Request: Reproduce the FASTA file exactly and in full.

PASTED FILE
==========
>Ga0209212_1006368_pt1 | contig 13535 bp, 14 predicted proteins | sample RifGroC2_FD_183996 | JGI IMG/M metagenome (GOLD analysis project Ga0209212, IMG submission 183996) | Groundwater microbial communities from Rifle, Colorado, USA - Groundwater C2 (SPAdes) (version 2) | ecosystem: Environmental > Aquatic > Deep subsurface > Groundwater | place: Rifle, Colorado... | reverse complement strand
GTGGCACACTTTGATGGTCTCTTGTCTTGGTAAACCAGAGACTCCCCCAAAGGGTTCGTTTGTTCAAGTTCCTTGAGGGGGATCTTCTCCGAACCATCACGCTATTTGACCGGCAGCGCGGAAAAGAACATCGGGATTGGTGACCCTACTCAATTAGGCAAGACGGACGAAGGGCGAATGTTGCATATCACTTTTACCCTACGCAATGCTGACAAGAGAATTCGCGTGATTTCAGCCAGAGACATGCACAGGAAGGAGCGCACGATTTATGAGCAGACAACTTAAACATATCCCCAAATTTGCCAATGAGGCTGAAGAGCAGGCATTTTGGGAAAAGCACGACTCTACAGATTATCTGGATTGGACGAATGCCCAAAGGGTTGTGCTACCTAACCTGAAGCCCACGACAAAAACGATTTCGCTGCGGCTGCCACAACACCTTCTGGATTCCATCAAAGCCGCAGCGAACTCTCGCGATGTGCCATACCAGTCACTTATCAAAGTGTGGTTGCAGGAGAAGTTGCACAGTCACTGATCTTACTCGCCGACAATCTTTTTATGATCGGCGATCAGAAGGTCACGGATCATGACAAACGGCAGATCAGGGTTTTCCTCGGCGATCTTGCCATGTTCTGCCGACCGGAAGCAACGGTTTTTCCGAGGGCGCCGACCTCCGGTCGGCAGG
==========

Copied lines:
>Ga0209212_1006368_pt1 | contig 13535 bp, 14 predicted proteins | sample RifGroC2_FD_183996 | JGI IMG/M metagenome (GOLD analysis project Ga0209212, IMG submission 183996) | Groundwater microbial communities from Rifle, Colorado, USA - Groundwater C2 (SPAdes) (version 2) | ecosystem: Environmental > Aquatic > Deep subsurface > Groundwater | place: Rifle, Colorado... | reverse complement strand
GTGGCACACTTTGATGGTCTCTTGTCTTGGTAAACCAGAGACTCCCCCAAAGGGTTCGTTTGTTCAAGTTCCTTGAGGGGGATCTTCTCCGAACCATCACGCTATTTGACCGGCAGCGCGGAAAAGAACATCGGGATTGGTGACCCTACTCAATTAGGCAAGACGGACGAAGGGCGAATGTTGCATATCACTTTTACCCTACGCAATGCTGACAAGAGAATTCGCGTGATTTCAGCCAGAGACATGCACAGGAAGGAGCGCACGATTTATGAGCAGACAACTTAAACATATCCCCAAATTTGCCAATGAGGCTGAAGAGCAGGCATTTTGGGAAAAGCACGACTCTACAGATTATCTGGATTGGACGAATGCCCAAAGGGTTGTGCTACCTAACCTGAAGCCCACGACAAAAACGATTTCGCTGCGGCTGCCACAACACCTTCTGGATTCCATCAAAGCCGCAGCGAACTCTCGCGATGTGCCATACCAGTCACTTATCAAAGTGTGGTTGCAGGAGAAGTTGCACAGTCACTGATCTTACTCGCCGACAATCTTTTTATGATCGGCGATCAGAAGGTCACGGATCATGACAAACGGCAGATCAGGGTTTTCCTCGGCGATCTTGCCATGTTCTGCCGACCGGAAGCAACGGTTTTTCCGAGGGCGCCGACCTCCGGTCGGCAGG